2. 2. Seminar on “Export Procedure and Documentation” GIST OF MAJOR TOPICS 1. Foreign Trade PolicyIndia’s Foreign Trade Policy (FTP) originally introduced toregulate and control trade, particularly imports, in orderto preserve the country’s foreign exchange, is now designedto serve as a trade promotion mechanism. The objective ofFTP is to accelerate India’s global merchandise trade- todouble our percentage share in 5 years- and to act as aneffective instrument of economic growth. The process ofliberalisation of FTP started in April 1992, and become anongoing process towards removal of restrictions andachieving simplification. As an export promotion tool, FTPprovides for various incentive schemes for exports: duty-free import of raw materials required for exportproduction, import, on concessional duty, of capital goodsand plant & machinery required for export production, andspecial schemes for EOU, SEZ and areas having potential forexport of agri/horticultural products. A specialAgriculture & Village Industries Scheme (Vishesh KrishiGram Udyog Yojana) has been introduced under the FTP tofacilitate export of fruits, vegetables, flowers, minorforest produce, dairy, poultry, value added products andGram Udyog products.DGFT, functioning under the Ministry of Commerce andIndustries, Government of India, regulates the country’sexport-import trade, and formulates the related policiesand procedures. In its role as facilitator of foreigntrade, the office of DGFT has simplified a number ofprocedures such as the procedure for registration of IECcode. Online access, through internet, has been introducedfor activities such as viewing IEC status and submission ofdocuments (electronic filing). Schemes such as DutyDrawback, Duty Entitled Pass Book, and Standard InputOutput Norms for availing incentives, have been simplifiedto make them more user-friendly. DGFT website(www.dgft.gov.in) incorporates regular updates on exportincentives and other aspects of FTP. *****Eximius Centre, Export-Import Bank of India 2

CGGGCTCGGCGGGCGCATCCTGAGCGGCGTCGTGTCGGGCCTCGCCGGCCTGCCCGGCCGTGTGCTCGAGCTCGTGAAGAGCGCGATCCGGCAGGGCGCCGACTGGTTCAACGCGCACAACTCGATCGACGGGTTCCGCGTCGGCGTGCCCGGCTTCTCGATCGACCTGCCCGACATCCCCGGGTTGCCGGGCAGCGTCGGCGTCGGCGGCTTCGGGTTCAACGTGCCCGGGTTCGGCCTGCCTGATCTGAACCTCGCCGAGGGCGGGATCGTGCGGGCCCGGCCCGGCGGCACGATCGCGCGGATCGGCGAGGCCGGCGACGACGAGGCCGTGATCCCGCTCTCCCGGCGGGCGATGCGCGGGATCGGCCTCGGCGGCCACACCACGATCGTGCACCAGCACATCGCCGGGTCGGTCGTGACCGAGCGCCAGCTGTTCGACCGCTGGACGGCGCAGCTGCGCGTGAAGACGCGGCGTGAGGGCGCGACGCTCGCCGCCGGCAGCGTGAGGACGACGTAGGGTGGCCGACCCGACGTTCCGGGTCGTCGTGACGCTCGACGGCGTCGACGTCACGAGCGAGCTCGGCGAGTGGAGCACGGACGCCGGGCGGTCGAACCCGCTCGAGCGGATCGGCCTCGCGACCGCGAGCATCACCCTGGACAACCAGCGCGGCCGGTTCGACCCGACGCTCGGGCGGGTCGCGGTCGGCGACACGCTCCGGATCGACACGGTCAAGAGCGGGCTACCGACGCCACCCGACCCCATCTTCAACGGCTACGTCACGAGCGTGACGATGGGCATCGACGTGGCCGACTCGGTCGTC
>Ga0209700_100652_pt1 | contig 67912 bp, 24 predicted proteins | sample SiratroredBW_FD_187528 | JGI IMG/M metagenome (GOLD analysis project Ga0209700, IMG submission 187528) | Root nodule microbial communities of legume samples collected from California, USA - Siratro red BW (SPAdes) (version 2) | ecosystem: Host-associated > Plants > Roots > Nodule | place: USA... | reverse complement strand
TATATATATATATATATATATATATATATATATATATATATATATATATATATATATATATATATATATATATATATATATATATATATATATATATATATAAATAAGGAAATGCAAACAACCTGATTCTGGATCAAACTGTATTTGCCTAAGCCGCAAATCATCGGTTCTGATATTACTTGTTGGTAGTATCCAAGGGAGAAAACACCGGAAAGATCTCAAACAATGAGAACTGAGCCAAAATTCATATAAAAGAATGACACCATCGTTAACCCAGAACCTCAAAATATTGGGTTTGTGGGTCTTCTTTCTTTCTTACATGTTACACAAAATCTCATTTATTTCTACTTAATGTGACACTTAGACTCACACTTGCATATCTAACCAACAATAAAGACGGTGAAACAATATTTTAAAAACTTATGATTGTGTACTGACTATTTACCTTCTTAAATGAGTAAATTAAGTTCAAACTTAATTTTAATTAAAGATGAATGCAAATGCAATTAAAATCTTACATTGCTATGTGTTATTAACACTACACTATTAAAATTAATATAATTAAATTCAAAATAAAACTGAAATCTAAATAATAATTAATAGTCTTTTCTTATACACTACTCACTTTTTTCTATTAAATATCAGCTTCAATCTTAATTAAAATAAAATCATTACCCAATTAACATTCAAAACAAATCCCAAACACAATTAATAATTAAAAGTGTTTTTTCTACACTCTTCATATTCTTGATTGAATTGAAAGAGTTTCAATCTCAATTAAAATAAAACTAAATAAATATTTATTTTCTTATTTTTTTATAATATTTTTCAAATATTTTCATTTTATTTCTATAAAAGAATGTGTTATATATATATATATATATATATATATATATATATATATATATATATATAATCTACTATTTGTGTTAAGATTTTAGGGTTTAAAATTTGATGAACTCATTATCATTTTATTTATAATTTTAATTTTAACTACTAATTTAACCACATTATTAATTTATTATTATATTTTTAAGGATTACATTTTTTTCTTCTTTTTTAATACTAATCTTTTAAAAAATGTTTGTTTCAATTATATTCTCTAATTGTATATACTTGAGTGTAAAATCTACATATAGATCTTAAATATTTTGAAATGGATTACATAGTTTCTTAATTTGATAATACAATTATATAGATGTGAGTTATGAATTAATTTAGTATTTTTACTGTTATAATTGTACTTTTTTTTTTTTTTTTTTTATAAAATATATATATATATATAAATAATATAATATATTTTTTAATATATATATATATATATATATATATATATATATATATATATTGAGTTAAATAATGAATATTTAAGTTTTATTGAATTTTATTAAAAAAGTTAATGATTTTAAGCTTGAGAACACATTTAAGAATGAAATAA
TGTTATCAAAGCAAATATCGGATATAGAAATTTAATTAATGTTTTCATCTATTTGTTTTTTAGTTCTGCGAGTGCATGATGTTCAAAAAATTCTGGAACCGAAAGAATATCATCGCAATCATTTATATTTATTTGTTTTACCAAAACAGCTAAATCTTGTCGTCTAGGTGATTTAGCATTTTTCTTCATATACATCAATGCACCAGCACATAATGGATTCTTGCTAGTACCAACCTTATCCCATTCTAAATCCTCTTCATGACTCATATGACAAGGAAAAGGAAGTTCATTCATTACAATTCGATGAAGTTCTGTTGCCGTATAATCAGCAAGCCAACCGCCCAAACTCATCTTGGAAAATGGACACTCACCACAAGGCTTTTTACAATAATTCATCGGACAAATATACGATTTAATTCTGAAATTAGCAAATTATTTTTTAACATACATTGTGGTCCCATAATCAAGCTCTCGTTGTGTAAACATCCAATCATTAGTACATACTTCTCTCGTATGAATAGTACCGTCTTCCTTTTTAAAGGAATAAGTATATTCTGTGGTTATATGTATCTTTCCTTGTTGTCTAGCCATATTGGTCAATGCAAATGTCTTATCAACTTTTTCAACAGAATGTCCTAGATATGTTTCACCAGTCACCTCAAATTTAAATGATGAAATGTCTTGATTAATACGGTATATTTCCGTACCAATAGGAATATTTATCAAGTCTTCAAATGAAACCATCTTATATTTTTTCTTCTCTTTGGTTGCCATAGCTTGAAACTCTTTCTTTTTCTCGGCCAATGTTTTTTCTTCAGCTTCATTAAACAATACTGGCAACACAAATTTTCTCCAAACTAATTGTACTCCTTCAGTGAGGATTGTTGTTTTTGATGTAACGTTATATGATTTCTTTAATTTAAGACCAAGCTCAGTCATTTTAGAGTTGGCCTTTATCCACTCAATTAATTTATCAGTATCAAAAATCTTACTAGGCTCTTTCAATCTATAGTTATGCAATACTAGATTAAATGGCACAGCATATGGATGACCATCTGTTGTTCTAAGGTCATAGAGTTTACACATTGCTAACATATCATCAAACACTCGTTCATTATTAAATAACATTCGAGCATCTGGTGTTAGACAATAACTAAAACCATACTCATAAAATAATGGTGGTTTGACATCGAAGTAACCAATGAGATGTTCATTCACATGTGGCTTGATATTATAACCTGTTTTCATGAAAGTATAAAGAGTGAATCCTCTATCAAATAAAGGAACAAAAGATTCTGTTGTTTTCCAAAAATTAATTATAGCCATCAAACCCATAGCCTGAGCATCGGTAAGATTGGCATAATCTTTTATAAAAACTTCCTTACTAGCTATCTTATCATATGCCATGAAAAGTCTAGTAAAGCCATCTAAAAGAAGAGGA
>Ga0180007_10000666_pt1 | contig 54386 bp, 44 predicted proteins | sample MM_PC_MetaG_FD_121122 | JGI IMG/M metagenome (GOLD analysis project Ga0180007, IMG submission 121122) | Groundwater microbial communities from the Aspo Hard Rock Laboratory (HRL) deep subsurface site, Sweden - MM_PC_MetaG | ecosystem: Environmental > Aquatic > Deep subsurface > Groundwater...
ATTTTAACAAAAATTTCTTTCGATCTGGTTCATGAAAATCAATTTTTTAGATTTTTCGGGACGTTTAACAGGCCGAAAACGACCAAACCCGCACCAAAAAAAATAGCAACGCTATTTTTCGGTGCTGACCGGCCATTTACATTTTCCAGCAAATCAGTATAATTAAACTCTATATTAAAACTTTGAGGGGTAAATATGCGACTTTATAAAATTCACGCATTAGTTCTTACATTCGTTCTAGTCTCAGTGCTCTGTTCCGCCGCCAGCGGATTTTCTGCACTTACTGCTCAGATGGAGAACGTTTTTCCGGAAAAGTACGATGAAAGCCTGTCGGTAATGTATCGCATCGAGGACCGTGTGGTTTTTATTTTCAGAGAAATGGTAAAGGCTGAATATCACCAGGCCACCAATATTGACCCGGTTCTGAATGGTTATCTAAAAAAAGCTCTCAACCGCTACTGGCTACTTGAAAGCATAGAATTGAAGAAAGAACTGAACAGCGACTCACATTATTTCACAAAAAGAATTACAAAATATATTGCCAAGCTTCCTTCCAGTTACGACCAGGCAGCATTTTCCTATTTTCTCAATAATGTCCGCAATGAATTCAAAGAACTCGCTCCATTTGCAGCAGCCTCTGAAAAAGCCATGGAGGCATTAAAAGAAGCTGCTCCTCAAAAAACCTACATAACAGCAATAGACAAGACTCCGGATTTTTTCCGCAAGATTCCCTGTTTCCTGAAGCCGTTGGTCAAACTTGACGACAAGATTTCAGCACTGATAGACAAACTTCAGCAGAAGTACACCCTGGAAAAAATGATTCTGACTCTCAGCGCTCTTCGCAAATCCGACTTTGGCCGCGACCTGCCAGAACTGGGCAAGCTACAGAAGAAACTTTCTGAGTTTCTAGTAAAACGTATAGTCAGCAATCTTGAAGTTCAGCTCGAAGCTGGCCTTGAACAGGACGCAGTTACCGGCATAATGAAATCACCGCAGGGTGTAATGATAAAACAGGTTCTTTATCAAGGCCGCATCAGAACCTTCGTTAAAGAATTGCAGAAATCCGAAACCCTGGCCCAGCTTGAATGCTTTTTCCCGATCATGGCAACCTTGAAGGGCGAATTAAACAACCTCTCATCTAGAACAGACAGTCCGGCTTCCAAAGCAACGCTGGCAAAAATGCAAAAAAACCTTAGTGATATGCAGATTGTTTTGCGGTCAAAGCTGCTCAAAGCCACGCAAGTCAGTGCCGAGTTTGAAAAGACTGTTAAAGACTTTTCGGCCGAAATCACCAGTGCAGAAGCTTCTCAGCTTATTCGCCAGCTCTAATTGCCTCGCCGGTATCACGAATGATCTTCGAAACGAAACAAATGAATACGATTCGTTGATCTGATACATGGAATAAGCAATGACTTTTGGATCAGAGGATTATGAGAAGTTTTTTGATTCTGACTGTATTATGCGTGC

3. 3. Seminar on “Export Procedure and Documentation” 2. Foreign Exchange RegulationsReserve Bank of India (RBI) is vested inter alia with thetask of monitoring India’s foreign exchange inflow andoutflow. Prior to the economic liberalisation process whichcommenced in the 1990’s, foreign exchange was a scarcecommodity and its release was governed by the ForeignExchange Regulation Act (FERA). With liberalisation of theFTP, RBI’s role has evolved into that of a facilitator.FERA has been replaced by the Foreign Exchange ManagementAct (FEMA) with the objective of facilitating externaltrade and payments, and for orderly development andmaintenance of foreign exchange market in India. Commercialbanks through notified Authorised Dealers (ADs) andfinancial institutions have been given greater flexibilityin meeting the foreign exchange requirements of exporters.Based on the FTP, ADs have been given increased autonomy toextend facilities to exporters, and need to seek RBI’sprior permission in very select cases. ADs are authorisedto receive advance payment for exports, change of buyer,reduction in value, write-off of unrealised export billsand permit Exchange Earners’ Foreign Currency Account(EEFC), in which prescribed percentage of export earningscan be credited. Reflecting the liberalised environment andthe comfortable position of India’s foreign exchangereserves, RBI’s Exchange Control Department has beenrenamed as Foreign Exchange Department. ADs now handle theexport transactions in conformity with the FTP announced byDGFT and the directions issued by RBI from time to time.RBI website (www.rbi.org.in) incorporates these under themaster circulars link in the website. ***** 3. Export Procedure & DocumentationSetting up an export business requires basic documentationsuch as a Permanent Account Number (PAN card), ImporterExporter Code (IEC) from DGFT office and opening a bankaccount. Other key factors include knowledge of tradingsystems, FTP and Industrial Policy, access to marketEximius Centre, Export-Import Bank of India 3